Belgian judge arrests nine in Chinese sex trafficking probe
27 people were detained in Belgium on Tuesday as part of a judicial investigation into a Chinese human trafficking and prostitution network. Nine of them were arrested and charged with human trafficking and money laundering by an investigating judge on Wednesday, the Belgian federal prosecutor's office reports.
The Belgian Federal Judicial Police of East Flanders raided 26 addresses across Belgium on Tuesday, detaining 27 suspects and discovering 20 suspected victims. Investigators also seized around one and a half million euros worth of banknotes and four tonnes of coins.
Part of the operation was conducted in Spain and Switzerland. "Thanks to the cooperation of Eurojust and Europol, we could act simultaneously in Spain, where five searches took place, and in Switzerland, where two people were arrested," the Belgian federal prosecutor's office said. Belgium has requested the extradition of the two Swiss detainees.
The operation was the result of a two-year investigation by the Belgian Federal Judicial Police of East Flanders. Led by an investigating judge in Ghent, the police launched an investigation into a criminal organisation that trafficked Chinese women to Europe and forced them into prostitution.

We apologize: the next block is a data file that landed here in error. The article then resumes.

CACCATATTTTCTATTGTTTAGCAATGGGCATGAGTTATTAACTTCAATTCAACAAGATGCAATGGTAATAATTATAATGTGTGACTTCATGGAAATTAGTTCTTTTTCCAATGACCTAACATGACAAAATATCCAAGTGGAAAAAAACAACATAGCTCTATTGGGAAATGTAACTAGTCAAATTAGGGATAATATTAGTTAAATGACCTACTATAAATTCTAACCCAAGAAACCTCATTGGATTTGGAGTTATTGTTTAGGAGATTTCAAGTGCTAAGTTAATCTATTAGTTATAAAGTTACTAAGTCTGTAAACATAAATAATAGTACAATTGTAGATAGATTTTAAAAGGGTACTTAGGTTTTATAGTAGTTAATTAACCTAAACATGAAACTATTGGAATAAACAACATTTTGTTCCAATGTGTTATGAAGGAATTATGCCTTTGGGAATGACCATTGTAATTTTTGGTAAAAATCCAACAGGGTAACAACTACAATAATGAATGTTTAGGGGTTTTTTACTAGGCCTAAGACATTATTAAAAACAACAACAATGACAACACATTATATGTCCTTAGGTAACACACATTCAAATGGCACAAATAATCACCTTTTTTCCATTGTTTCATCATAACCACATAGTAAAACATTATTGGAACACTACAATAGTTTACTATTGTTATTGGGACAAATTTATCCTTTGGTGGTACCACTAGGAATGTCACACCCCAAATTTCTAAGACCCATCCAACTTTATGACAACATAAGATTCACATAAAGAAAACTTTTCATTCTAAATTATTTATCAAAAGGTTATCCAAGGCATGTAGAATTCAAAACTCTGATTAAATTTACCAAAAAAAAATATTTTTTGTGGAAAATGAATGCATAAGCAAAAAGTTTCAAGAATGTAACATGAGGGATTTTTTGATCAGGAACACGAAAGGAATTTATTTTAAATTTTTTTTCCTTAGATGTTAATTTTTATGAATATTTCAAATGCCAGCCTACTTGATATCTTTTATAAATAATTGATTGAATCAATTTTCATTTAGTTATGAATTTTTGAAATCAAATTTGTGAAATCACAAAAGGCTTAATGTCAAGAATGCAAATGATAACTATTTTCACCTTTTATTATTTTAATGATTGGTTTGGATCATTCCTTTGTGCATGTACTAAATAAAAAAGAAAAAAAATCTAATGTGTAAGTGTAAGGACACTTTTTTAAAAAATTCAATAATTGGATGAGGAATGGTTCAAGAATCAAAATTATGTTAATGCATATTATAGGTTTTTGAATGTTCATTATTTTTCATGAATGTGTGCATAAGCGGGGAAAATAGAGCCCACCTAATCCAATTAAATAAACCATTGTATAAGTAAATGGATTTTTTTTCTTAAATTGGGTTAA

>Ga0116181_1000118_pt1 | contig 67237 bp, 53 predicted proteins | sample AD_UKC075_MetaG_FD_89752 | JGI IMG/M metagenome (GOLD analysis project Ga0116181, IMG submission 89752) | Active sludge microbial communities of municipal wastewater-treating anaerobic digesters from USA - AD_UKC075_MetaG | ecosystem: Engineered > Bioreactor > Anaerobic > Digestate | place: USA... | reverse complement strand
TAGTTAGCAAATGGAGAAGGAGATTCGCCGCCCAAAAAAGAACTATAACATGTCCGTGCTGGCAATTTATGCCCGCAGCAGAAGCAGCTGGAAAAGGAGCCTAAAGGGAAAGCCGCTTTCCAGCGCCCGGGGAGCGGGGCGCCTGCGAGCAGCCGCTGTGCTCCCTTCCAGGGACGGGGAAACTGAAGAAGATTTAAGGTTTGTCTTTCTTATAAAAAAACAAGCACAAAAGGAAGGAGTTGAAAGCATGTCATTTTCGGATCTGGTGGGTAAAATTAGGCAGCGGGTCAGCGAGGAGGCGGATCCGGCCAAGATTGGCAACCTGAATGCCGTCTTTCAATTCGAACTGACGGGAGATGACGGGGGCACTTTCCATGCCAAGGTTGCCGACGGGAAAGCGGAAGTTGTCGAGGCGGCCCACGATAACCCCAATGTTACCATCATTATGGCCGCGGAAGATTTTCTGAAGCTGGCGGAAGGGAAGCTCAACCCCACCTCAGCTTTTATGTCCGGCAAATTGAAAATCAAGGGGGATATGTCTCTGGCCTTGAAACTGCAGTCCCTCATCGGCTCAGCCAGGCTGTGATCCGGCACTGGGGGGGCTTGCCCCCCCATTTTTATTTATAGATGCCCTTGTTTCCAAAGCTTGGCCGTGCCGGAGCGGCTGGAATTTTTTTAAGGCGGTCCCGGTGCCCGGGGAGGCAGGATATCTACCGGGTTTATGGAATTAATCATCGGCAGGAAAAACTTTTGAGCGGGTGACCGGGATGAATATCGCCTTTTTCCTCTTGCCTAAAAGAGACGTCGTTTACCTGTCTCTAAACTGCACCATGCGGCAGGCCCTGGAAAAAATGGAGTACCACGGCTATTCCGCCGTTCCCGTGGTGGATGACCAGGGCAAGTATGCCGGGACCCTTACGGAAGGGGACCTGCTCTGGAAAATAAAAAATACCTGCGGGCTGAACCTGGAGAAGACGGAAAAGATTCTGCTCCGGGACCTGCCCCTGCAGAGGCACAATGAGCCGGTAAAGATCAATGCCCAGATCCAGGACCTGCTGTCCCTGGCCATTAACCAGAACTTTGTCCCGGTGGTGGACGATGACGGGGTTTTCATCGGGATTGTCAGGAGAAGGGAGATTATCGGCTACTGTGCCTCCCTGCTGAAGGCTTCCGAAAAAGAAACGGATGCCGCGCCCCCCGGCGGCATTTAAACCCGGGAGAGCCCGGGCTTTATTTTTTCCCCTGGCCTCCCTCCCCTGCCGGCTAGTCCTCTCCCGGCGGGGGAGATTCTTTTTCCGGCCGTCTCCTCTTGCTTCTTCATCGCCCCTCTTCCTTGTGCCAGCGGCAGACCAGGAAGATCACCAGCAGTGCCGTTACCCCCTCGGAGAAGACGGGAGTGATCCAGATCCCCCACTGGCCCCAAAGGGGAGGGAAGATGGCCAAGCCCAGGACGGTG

According to the Federal Prosecutor's Office, the women were mainly exploited in private prostitution using online rental platforms, hotels and holiday homes. Advertisements were placed on specialised sex ad websites. During the Covid-19 crisis, their activities also shifted to street prostitution, most visibly in Brussels' Alhambra neighbourhood.
"The victims were frequently relocated within Europe and had to hand over a large part of their money," the prosecutor's office continued. "A significant proportion of the victims no longer have legal residency status, further increasing their dependence on the criminal organisation. The criminal organisation thus acquired large sums of money that were transferred abroad through legal and illegal channels."
Brussels, Belgium © JAMES ARTHUR GEKIERE